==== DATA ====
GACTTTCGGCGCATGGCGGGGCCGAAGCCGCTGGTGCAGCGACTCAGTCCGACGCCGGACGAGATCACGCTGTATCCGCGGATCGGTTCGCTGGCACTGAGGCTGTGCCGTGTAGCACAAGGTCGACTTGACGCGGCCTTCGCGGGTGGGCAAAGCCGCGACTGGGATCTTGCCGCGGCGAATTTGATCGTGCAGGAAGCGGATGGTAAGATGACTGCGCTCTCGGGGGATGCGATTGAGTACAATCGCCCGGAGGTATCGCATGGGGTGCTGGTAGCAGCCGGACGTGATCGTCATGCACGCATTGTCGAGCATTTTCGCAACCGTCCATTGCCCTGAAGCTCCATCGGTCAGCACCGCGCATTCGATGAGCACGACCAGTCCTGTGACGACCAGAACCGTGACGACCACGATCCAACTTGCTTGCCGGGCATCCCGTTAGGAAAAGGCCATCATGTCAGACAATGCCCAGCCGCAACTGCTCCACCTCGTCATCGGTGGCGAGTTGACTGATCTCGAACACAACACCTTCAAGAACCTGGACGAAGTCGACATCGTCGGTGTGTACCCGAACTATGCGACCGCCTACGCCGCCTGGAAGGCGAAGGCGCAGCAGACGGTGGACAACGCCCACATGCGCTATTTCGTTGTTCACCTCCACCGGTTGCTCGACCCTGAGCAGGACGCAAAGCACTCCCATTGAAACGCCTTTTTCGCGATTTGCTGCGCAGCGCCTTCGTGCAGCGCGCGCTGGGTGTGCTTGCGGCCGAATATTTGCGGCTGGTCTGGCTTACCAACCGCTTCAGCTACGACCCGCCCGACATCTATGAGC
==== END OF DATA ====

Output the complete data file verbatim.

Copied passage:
GACTTTCGGCGCATGGCGGGGCCGAAGCCGCTGGTGCAGCGACTCAGTCCGACGCCGGACGAGATCACGCTGTATCCGCGGATCGGTTCGCTGGCACTGAGGCTGTGCCGTGTAGCACAAGGTCGACTTGACGCGGCCTTCGCGGGTGGGCAAAGCCGCGACTGGGATCTTGCCGCGGCGAATTTGATCGTGCAGGAAGCGGATGGTAAGATGACTGCGCTCTCGGGGGATGCGATTGAGTACAATCGCCCGGAGGTATCGCATGGGGTGCTGGTAGCAGCCGGACGTGATCGTCATGCACGCATTGTCGAGCATTTTCGCAACCGTCCATTGCCCTGAAGCTCCATCGGTCAGCACCGCGCATTCGATGAGCACGACCAGTCCTGTGACGACCAGAACCGTGACGACCACGATCCAACTTGCTTGCCGGGCATCCCGTTAGGAAAAGGCCATCATGTCAGACAATGCCCAGCCGCAACTGCTCCACCTCGTCATCGGTGGCGAGTTGACTGATCTCGAACACAACACCTTCAAGAACCTGGACGAAGTCGACATCGTCGGTGTGTACCCGAACTATGCGACCGCCTACGCCGCCTGGAAGGCGAAGGCGCAGCAGACGGTGGACAACGCCCACATGCGCTATTTCGTTGTTCACCTCCACCGGTTGCTCGACCCTGAGCAGGACGCAAAGCACTCCCATTGAAACGCCTTTTTCGCGATTTGCTGCGCAGCGCCTTCGTGCAGCGCGCGCTGGGTGTGCTTGCGGCCGAATATTTGCGGCTGGTCTGGCTTACCAACCGCTTCAGCTACGACCCGCCCGACATCTATGAGC